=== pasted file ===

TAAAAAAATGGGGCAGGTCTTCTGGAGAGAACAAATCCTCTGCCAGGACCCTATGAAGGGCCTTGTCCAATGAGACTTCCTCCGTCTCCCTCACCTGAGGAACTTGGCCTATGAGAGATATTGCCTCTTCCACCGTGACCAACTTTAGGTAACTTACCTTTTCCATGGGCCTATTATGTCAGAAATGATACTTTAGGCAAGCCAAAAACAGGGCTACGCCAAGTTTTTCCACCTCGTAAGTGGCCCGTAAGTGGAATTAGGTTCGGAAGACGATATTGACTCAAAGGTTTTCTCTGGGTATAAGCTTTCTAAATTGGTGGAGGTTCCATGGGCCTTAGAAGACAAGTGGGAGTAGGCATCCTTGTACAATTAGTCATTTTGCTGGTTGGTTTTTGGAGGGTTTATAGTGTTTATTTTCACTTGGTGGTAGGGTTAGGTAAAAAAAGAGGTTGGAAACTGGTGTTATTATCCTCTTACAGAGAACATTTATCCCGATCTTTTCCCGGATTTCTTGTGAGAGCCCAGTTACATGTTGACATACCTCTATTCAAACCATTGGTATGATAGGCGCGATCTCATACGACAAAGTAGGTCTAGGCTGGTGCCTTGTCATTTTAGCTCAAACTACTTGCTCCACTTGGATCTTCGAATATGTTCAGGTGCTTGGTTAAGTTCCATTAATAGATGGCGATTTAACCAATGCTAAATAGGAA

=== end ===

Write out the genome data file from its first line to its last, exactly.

TAAAAAAATGGGGCAGGTCTTCTGGAGAGAACAAATCCTCTGCCAGGACCCTATGAAGGGCCTTGTCCAATGAGACTTCCTCCGTCTCCCTCACCTGAGGAACTTGGCCTATGAGAGATATTGCCTCTTCCACCGTGACCAACTTTAGGTAACTTACCTTTTCCATGGGCCTATTATGTCAGAAATGATACTTTAGGCAAGCCAAAAACAGGGCTACGCCAAGTTTTTCCACCTCGTAAGTGGCCCGTAAGTGGAATTAGGTTCGGAAGACGATATTGACTCAAAGGTTTTCTCTGGGTATAAGCTTTCTAAATTGGTGGAGGTTCCATGGGCCTTAGAAGACAAGTGGGAGTAGGCATCCTTGTACAATTAGTCATTTTGCTGGTTGGTTTTTGGAGGGTTTATAGTGTTTATTTTCACTTGGTGGTAGGGTTAGGTAAAAAAAGAGGTTGGAAACTGGTGTTATTATCCTCTTACAGAGAACATTTATCCCGATCTTTTCCCGGATTTCTTGTGAGAGCCCAGTTACATGTTGACATACCTCTATTCAAACCATTGGTATGATAGGCGCGATCTCATACGACAAAGTAGGTCTAGGCTGGTGCCTTGTCATTTTAGCTCAAACTACTTGCTCCACTTGGATCTTCGAATATGTTCAGGTGCTTGGTTAAGTTCCATTAATAGATGGCGATTTAACCAATGCTAAATAGGAA